Friday, May 02, 2008

Talent and dramaturgy explode on the sea face.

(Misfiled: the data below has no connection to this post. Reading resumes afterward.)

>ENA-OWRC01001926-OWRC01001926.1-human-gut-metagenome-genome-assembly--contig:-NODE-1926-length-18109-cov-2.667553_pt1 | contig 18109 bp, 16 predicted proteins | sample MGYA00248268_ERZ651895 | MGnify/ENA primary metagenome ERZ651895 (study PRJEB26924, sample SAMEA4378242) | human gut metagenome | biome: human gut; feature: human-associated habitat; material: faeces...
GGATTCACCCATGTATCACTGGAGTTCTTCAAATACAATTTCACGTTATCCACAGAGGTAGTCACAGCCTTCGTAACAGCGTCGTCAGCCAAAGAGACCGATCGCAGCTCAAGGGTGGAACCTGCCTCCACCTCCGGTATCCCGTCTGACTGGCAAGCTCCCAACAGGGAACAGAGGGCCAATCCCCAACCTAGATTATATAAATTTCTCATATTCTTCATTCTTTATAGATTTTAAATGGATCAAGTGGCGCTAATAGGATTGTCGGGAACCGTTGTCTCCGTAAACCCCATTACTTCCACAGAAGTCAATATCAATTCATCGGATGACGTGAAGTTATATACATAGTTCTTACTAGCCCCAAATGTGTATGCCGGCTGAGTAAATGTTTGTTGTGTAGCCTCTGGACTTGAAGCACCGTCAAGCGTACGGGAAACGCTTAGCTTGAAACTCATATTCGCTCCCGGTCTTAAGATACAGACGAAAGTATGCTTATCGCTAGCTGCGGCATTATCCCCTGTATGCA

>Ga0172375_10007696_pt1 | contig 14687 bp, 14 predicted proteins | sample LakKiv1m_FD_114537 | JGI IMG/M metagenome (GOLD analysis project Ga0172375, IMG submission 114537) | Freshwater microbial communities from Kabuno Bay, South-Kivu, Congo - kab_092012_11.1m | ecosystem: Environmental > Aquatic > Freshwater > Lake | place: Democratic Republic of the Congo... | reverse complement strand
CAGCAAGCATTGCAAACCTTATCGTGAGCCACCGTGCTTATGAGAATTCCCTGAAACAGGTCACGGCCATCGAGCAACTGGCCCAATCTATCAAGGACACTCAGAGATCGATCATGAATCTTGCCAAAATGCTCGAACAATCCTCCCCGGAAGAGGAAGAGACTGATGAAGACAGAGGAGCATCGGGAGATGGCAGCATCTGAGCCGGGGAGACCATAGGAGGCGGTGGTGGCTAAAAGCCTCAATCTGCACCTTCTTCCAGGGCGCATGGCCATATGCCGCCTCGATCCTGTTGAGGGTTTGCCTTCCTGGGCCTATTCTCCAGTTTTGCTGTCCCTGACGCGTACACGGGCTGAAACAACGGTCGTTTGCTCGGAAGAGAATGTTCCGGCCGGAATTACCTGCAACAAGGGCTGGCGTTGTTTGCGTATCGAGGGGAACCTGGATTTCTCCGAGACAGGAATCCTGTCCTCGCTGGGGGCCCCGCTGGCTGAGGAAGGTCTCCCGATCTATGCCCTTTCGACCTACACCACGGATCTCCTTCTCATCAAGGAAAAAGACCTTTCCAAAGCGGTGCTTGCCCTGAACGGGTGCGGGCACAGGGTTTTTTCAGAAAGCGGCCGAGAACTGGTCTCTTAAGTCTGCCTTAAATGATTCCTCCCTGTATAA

14 April 1944 was the fateful day when SS Fort Stikine carrying a mixed cargo of cotton bales, gold, ammunition including around 1,400 tons of explosive caught fire and was destroyed in two giant blasts in the Victoria Dock of Bombay. The explosion scattered debris, sank surrounding ships and killed around 800 people. Later, in the summer of 1944, there was another equally gigantic explosion in the city. It was in the huge open air theatre specially built to host the ten-night festival of Marathi theatre on the gymkhana grounds between the Charni Road and Marine Lines railway stations on the sea face very close to where I live now. At that time, I was residing at 233 Khetwadi Main Road. In the company of my mother, I attended most of this feast of native dramaturgy specially mounted with a view to revive the Marathi theatre that had been in decline and decay for the past couple of decades. It was a huge and resoundning success and achieved its objective dramatically. Scuttlebutt has it that Prithviraj Kapoor happened to be in the packed house one night and was so moved by the absorption and adulation displayed by the audience that he was inspired to launch Prithvi Theatres to stage such hit Hindi plays as Gaddar, Deewar and Pathan in the early fifties at the Royal Opera House. I particularly recall seeing Othello aka Zunzarrao in Marathi starring Baburao Pendharkar, a leading Marathi film star then, as Othello and Jeevankala as Desdemona in the 1890 adoption by Govind Ballal Deval. Some of the other stage luminaries who participated, if memory serves, were Durga Khote, Balgandhrva, Nanasaheb Phatak, Jayamala Shiledar, Keshavrao Datey and the septuagenarian actor, Chintoba Gurav, who had been a part of the legendary Kirloskar Naatak Mandali when Annasaheb Kiroskar was alive. Those were the days of encore! galore and the play which would start at 9 p.m. would continue till 5 or 6 a.m. the next morning.